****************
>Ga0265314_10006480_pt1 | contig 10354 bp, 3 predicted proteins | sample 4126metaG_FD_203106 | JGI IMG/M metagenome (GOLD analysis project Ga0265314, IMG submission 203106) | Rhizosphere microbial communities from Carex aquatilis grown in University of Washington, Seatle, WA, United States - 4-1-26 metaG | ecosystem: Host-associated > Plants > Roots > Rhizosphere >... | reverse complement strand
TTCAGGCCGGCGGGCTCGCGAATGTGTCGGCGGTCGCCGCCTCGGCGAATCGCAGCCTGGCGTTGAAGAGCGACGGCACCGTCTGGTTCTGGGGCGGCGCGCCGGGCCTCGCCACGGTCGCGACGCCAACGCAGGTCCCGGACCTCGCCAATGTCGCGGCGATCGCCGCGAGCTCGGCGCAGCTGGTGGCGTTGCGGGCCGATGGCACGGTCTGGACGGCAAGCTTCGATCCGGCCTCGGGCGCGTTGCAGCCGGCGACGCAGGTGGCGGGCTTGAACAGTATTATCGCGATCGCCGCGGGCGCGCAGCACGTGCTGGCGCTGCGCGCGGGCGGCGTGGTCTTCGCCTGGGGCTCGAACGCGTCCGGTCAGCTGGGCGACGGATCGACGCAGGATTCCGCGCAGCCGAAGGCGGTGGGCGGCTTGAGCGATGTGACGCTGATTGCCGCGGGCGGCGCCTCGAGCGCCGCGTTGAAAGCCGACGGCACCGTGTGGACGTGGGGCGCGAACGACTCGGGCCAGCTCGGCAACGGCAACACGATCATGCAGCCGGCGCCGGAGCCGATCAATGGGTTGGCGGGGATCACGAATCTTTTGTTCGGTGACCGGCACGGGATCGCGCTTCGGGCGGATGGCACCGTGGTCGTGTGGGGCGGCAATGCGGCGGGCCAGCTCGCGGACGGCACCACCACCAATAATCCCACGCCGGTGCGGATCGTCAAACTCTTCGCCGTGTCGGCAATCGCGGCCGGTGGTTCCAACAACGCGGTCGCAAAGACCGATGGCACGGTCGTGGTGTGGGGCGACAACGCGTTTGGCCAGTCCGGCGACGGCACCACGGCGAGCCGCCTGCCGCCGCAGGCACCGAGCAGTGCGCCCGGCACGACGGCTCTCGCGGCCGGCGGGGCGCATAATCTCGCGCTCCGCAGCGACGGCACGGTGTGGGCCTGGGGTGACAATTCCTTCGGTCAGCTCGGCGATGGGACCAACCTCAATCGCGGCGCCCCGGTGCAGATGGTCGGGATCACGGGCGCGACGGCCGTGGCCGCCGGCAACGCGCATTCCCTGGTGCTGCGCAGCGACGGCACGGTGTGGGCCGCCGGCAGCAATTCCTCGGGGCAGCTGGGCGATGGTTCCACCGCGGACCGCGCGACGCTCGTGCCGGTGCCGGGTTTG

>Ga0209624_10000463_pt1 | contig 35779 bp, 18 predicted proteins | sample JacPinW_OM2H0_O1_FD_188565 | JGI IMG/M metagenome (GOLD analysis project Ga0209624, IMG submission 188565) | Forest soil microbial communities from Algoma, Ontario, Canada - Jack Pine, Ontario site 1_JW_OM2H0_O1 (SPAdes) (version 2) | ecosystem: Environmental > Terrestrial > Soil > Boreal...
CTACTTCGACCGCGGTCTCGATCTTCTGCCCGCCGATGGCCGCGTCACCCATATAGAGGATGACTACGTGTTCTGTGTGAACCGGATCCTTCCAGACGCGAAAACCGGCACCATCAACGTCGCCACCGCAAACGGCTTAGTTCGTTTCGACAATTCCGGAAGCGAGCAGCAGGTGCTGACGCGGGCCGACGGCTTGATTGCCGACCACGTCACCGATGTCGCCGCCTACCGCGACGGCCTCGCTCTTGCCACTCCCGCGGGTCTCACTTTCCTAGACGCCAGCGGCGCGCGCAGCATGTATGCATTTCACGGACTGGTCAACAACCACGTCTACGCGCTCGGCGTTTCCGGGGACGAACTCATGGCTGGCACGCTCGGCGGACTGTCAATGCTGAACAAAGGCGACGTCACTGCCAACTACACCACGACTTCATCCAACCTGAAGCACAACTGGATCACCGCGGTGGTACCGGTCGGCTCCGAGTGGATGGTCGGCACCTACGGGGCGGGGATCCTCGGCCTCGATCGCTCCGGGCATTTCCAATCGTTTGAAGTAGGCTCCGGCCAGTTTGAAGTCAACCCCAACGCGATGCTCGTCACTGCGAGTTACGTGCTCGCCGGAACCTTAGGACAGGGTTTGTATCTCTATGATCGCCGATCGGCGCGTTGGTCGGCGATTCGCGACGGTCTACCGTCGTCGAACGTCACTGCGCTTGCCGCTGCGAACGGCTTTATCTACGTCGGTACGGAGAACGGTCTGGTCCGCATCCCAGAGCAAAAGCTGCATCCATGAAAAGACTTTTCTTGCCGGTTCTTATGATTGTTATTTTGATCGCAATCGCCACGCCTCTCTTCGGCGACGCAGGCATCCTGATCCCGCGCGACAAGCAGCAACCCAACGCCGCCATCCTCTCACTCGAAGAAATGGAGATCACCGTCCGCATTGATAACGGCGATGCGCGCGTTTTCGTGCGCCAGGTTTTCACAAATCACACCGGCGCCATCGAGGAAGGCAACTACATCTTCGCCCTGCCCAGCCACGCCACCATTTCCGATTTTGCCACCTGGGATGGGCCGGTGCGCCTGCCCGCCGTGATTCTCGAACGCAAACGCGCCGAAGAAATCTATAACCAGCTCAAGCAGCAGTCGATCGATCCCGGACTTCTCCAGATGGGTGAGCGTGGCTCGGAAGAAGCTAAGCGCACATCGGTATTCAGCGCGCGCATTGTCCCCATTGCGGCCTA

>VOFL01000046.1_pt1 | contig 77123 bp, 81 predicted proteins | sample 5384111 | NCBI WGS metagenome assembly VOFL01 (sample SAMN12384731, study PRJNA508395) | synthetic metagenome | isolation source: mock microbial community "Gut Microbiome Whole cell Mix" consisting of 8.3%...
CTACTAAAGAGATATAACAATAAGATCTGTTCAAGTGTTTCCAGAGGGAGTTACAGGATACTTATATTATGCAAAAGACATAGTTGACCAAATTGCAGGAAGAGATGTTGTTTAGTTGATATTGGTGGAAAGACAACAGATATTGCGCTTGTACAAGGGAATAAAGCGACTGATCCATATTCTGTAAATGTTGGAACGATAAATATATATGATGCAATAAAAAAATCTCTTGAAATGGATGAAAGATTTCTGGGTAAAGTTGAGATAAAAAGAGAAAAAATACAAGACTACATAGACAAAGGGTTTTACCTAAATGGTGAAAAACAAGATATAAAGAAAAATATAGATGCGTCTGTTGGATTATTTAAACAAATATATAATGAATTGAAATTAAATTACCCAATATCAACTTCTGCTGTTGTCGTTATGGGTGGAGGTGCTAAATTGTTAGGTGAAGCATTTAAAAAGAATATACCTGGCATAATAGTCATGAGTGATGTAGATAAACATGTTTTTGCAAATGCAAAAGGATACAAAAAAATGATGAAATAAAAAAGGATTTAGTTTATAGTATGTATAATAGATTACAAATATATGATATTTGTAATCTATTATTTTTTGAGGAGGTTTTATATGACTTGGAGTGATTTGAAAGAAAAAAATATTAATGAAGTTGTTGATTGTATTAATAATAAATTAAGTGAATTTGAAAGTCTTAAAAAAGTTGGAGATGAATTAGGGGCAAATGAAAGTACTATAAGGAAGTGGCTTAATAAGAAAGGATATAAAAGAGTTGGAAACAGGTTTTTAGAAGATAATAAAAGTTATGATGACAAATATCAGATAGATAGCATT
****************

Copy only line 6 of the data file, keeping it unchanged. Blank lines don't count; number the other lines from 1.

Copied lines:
CTACTAAAGAGATATAACAATAAGATCTGTTCAAGTGTTTCCAGAGGGAGTTACAGGATACTTATATTATGCAAAAGACATAGTTGACCAAATTGCAGGAAGAGATGTTGTTTAGTTGATATTGGTGGAAAGACAACAGATATTGCGCTTGTACAAGGGAATAAAGCGACTGATCCATATTCTGTAAATGTTGGAACGATAAATATATATGATGCAATAAAAAAATCTCTTGAAATGGATGAAAGATTTCTGGGTAAAGTTGAGATAAAAAGAGAAAAAATACAAGACTACATAGACAAAGGGTTTTACCTAAATGGTGAAAAACAAGATATAAAGAAAAATATAGATGCGTCTGTTGGATTATTTAAACAAATATATAATGAATTGAAATTAAATTACCCAATATCAACTTCTGCTGTTGTCGTTATGGGTGGAGGTGCTAAATTGTTAGGTGAAGCATTTAAAAAGAATATACCTGGCATAATAGTCATGAGTGATGTAGATAAACATGTTTTTGCAAATGCAAAAGGATACAAAAAAATGATGAAATAAAAAAGGATTTAGTTTATAGTATGTATAATAGATTACAAATATATGATATTTGTAATCTATTATTTTTTGAGGAGGTTTTATATGACTTGGAGTGATTTGAAAGAAAAAAATATTAATGAAGTTGTTGATTGTATTAATAATAAATTAAGTGAATTTGAAAGTCTTAAAAAAGTTGGAGATGAATTAGGGGCAAATGAAAGTACTATAAGGAAGTGGCTTAATAAGAAAGGATATAAAAGAGTTGGAAACAGGTTTTTAGAAGATAATAAAAGTTATGATGACAAATATCAGATAGATAGCATT